I saw a version of the applique circle pillow in the cb2 catalogue recently, and it's also on their website http://www.cb2.com/family.aspx?c=595&f=2531. It's not quite the same as the neiman marcus pillow, but I think at 24.95 with wool-blend circles, it's a pretty decent price. I do like the idea of DIY as well, but I think it would be difficult to cut good non-fraying circles out of fabric with most tools.

1:21 AM  
Anonymous Anonymous said...

Pass.........granny did it better might work if antique...just off...H

1:37 AM  
Anonymous Anonymous said...

I might be ignorant on the process to make it, but not matter how many hands went into it, and how long it took, and how expensive the material is, I still am appalled at the idea of paying $300 and change for a PILLOW. People are starving in the world. I cannot justify that expense.

10:19 AM  
Anonymous Anonymous said...

So don't pay it for god's sake.
Why is there so much debate about the cost of things.
Some people can and some can't pay it.
That's the nature of the world.

I'd be willing to bet that there are lots of people that wouldn't pay $300 for the pillow, but would pay much much more for a pair of shoes that might get worn three times before they are deemed OUT.

It just comes down to priorities and what you like. There is so much venom associated with pillow prices here. I for one just don't get it.

11:51 AM  
Anonymous Anonymous said...

I always like the discussion about pricing.
...why should someone pay US$10000.00 for a car when you can also drive around with one for US$500.00.
...but there still seem to be enough to do it.
A cushion you get for US$29.00 would never get such a lot of comments.
Think about it.

2:34 AM  
Anonymous Anonymous said...

"So don't pay it for god's sake.
Why is there so much debate about the cost of things. Some people can and some can't pay it.
That's the nature of the world."

Because regardless if some can pay for it or not, it's sickening to some of us that people WILL pay that much for something practically useless when there is so much poverty in the world. Not that everyone has to give their hard-earned money to the less fortunate, that's not what I'm saying. But overpriced goods are a bit of a shock to many because of the gross consumerism involved.

Frankly, I'm surprised when people *aren't* surprised by these kinds of prices. To each their own - I'm tired of people snarking on the very real objection of price.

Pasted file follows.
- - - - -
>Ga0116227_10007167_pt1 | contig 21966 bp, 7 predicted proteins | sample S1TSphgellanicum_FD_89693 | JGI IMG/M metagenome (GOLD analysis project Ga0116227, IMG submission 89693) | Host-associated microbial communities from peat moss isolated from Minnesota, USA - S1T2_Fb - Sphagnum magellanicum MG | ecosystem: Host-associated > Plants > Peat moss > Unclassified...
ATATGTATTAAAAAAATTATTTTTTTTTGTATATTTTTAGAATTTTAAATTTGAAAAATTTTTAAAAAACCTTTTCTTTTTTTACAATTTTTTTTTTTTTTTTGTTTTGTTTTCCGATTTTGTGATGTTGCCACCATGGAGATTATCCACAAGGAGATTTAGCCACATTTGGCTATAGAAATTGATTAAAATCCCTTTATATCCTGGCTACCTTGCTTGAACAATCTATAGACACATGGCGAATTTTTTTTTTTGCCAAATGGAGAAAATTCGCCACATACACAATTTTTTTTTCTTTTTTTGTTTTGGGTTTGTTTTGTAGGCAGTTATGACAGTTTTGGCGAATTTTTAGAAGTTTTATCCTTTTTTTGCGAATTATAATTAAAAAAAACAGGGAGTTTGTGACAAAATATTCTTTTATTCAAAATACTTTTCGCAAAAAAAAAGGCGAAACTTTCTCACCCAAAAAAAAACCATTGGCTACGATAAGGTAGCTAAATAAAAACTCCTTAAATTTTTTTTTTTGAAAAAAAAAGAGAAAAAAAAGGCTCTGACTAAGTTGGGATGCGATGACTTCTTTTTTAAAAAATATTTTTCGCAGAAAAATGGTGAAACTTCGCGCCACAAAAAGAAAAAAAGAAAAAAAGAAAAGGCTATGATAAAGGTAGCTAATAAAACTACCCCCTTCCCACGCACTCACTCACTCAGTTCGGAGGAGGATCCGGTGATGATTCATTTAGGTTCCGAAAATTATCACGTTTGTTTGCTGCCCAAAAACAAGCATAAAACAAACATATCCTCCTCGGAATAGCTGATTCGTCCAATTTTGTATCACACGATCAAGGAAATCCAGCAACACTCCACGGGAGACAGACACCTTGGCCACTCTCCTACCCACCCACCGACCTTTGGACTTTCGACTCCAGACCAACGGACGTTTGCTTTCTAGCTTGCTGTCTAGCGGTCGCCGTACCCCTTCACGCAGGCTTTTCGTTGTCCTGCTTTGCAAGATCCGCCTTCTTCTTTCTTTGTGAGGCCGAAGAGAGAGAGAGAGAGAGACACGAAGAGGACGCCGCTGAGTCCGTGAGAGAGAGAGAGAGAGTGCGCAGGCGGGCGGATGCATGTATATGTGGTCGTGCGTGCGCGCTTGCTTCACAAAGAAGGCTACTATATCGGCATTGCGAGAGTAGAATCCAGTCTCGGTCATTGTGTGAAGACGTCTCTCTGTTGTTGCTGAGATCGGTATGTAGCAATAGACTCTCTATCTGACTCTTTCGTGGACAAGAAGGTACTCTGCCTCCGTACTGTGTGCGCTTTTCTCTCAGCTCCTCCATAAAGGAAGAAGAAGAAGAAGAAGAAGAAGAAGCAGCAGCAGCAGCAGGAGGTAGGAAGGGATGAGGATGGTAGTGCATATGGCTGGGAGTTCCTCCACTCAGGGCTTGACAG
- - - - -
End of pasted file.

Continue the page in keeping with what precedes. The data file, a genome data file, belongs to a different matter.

12:34 PM  
Anonymous Anonymous said...

How do you know what is "overpriced"?
Are you a manufacturer?
Do you have any experience with what it takes to have something made and then bring that object to market?
Does is matter to you that the American textile industry has been decimated by all the cheap textiles now populating our Wal-Marts and Targets only to end up in a landfill at the whim of a trend?

Why is it sickening to you that someone would pay that price?
How do you know that the person who can isn't also doing something about the less fortunate?

Those of us who are involved everyday in the manufacturing of goods know full well the cost incurred. Those of us who refuse to manufacture overseas have not much choice but to pass that cost on to you, the end consumer. I think you should be willing to pay to keep as much manufacturing in our own country. I think you should be willing to pay for quality textiles or whatever. Bitching about the price and the less fortunate and whatever else is such an oversimplification of a much bigger and broader issue. Why wouldn't you pay more for something you really loved and keep it.

I think it is a much bigger issue that our consumer culture encourages the over consumption of quantity over quality. Obsolesence (sorry I can't spell) is built in to most of what is mass produced so we'll buy more.
I'm all for discussions about price, but not when there is a value judgement placed on how much something is without consideration of why. Maybe there is no good reason, maybe the item is overpriced, but maybe it isn't. Maybe it's just out of reach and maybe that causes a twinge of jealousy at not being able to afford it.

If you don't want quality, then fine go to some discount store and buy something that is made in China or India, or wherever and is good enough and when you get tired of it, or it looks like crap the first time through he wash, never you mind about what you are doing to our landfills when you toss it.

And... who are you to say that something is practically useless.

3:14 PM  
Anonymous Anonymous said...

"To each their own - I'm tired of people snarking on the very real objection of price."

I concur. It is a real objection.

And as far as these pillows are concerned, I can certainly find hotter shoes for much cheeper-and not even succumb to sweatshops.

5:11 PM